Fuzzing is the execution of a system under test with unexpected inputs. In generating these inputs, fuzzers may rely on a grammar to model the input language. However, such grammar-based fuzzers are only as good as the grammar they use.

We therefore investigated whether structural changes to grammars affect the performance of grammar-based fuzzers: First, we derived variants of existing grammars using transformations that preserve the modeled input language. Second, we empirically evaluated these grammar variants on real test subjects. In most tested configurations, we saw changes in the fuzzing performance of a fuzzer when using a particular grammar variant.

04.11.2021

Next Seminar on 10.11.2021

Dear All,

The order of talks has changed!

The next seminar(s) take place on 10.11. at 14:00.


Session A: (RA4)
Konstantin Holz - Tristan Hornetz - Joshua Renckens... Read more

Dear All,

The order of talks has changed!

The next seminar(s) take place on 10.11. at 14:00.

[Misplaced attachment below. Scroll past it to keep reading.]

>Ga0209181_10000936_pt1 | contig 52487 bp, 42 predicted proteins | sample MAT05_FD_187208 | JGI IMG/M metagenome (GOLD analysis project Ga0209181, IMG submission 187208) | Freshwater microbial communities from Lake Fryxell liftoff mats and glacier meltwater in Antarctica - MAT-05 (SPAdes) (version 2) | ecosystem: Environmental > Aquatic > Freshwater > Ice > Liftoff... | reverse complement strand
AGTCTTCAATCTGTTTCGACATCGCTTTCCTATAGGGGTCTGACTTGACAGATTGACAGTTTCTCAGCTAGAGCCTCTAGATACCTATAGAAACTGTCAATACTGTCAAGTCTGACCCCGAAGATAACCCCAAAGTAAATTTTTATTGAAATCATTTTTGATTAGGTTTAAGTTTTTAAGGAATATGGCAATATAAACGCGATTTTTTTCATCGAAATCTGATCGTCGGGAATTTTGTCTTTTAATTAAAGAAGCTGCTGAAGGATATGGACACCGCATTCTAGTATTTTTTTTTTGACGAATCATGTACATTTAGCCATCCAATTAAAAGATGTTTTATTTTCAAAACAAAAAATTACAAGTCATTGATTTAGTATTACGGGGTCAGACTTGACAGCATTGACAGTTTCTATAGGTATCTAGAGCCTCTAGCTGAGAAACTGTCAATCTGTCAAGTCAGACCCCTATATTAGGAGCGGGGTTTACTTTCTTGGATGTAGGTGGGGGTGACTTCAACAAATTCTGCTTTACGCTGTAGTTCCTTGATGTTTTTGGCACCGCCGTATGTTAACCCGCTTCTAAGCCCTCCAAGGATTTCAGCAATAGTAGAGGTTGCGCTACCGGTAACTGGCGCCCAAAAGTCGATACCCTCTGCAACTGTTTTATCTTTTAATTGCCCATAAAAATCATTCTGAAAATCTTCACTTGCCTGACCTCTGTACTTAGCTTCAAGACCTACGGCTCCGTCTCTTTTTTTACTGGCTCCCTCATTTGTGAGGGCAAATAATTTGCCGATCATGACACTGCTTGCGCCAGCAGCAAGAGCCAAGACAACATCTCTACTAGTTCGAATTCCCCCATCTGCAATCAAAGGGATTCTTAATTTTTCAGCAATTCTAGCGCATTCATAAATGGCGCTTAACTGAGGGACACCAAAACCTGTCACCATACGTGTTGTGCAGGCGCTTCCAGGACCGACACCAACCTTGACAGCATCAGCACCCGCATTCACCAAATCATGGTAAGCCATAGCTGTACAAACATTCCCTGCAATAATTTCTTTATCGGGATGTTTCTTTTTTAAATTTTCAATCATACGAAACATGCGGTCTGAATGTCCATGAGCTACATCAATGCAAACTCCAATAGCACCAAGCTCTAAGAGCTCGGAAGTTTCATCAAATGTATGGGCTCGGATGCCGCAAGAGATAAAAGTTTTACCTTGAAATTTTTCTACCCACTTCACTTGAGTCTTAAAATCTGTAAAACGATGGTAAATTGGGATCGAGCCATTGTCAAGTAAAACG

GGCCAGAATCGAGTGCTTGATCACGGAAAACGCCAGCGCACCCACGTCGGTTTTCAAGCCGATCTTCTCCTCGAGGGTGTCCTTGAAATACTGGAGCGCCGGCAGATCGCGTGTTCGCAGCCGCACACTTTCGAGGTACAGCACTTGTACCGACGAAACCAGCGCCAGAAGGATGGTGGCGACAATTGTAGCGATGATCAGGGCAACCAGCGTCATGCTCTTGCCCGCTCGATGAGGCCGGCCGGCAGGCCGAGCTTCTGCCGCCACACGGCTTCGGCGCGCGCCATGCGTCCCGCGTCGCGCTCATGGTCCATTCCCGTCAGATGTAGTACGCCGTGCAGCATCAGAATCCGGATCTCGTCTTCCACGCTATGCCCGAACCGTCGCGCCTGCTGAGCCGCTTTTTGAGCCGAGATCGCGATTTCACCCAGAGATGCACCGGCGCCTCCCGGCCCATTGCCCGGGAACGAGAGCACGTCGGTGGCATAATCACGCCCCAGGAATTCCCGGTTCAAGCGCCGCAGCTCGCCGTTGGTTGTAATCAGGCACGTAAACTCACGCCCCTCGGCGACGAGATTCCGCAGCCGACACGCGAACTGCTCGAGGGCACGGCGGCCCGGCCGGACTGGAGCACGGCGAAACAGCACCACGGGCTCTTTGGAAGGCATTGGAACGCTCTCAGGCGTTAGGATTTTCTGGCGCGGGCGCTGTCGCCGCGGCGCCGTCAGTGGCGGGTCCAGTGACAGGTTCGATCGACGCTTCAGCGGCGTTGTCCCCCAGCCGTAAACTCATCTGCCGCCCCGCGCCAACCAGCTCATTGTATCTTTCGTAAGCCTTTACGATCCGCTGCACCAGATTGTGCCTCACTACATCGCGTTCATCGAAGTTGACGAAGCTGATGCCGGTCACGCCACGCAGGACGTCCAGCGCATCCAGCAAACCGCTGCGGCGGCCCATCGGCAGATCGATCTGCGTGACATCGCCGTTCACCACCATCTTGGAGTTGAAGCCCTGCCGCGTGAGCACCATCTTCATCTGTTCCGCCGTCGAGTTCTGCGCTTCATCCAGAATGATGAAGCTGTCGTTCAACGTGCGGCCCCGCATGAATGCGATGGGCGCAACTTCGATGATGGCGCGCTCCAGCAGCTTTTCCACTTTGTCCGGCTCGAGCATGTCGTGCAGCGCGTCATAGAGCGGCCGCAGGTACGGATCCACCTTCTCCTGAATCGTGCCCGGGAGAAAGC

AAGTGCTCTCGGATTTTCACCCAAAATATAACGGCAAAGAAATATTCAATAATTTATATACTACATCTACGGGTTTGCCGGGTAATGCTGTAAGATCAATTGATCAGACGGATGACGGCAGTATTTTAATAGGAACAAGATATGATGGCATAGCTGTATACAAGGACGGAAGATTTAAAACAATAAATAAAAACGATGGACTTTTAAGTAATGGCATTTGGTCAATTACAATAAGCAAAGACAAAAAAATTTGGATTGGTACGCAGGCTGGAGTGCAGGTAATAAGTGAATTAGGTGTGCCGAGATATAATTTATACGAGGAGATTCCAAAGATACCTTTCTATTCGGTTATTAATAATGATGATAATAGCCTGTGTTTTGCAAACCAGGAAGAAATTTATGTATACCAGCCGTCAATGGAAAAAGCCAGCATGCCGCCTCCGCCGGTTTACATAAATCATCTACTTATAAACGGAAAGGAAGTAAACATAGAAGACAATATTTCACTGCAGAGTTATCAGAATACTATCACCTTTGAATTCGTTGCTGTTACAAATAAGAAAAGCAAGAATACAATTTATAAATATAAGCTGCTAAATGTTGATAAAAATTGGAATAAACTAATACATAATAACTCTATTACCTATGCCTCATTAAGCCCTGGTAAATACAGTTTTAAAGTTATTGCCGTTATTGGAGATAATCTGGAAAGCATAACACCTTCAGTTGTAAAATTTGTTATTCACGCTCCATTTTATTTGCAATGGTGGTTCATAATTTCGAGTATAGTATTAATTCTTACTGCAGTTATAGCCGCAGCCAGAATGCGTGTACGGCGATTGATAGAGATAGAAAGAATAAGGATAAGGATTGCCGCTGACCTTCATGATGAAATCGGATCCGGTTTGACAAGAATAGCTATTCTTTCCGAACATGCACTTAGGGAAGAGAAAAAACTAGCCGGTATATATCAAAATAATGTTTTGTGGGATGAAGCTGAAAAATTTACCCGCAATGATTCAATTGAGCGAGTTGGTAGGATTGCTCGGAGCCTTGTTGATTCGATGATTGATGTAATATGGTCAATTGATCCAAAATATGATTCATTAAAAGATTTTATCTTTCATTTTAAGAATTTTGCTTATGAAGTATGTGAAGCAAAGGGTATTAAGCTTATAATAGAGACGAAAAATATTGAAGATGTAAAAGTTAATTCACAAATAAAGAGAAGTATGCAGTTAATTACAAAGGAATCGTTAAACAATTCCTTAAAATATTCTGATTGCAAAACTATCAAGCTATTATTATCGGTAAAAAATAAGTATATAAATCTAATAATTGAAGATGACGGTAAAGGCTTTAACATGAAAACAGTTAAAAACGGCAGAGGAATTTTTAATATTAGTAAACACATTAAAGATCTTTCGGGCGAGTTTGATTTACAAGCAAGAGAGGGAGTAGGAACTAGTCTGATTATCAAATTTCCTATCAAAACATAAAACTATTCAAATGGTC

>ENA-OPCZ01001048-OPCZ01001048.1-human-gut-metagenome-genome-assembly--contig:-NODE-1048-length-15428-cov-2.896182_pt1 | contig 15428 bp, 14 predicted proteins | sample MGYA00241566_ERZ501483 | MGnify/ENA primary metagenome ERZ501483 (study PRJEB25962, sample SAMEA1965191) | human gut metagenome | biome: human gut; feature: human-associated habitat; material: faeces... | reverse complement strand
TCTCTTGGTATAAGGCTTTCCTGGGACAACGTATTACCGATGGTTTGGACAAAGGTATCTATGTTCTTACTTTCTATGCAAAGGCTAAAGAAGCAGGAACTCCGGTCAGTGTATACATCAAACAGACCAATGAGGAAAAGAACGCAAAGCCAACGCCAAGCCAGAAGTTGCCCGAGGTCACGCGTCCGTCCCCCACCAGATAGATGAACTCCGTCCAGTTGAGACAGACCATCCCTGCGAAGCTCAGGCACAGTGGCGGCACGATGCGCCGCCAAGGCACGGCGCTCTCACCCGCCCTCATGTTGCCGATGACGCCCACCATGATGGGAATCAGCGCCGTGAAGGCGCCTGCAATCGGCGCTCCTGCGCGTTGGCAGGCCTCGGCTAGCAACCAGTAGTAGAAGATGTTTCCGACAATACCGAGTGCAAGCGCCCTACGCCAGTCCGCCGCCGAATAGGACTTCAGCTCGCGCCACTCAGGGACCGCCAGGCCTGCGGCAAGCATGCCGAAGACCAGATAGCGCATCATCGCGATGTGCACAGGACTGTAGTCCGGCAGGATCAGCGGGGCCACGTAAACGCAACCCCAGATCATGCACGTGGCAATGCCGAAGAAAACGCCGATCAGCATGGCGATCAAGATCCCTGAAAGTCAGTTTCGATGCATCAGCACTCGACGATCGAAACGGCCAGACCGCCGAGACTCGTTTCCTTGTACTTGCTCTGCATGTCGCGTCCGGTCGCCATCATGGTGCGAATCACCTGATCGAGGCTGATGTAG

Session A: (RA4)
Konstantin Holz - Tristan Hornetz - Joshua Renckens

https://cispa-de.zoom.us/j/96786205841?pwd=M3FOQ3dSczRabDNLb3F1czVXVUpvdz09

Meeting-ID: 967 8620 5841
Kenncode: BT!u5=


Session B:  no talk this week


Session A:

14:00-14:30 

Speaker: Konstantin Holz
Type of Talk: Bachelor Final
Advisor: Dr. Nils Ole Tippenhauer
Title: Security Assessment of IPv6 Implementations of Home Routers
Research Area: Secure mobile and autonomous systems

Abstract: The successor of IPv4, IPv6 is slowly reaching into the commercial area and into the households to replace IPv4. ISP begin providing a native IPv6 for end-users to utilize for their internet connection.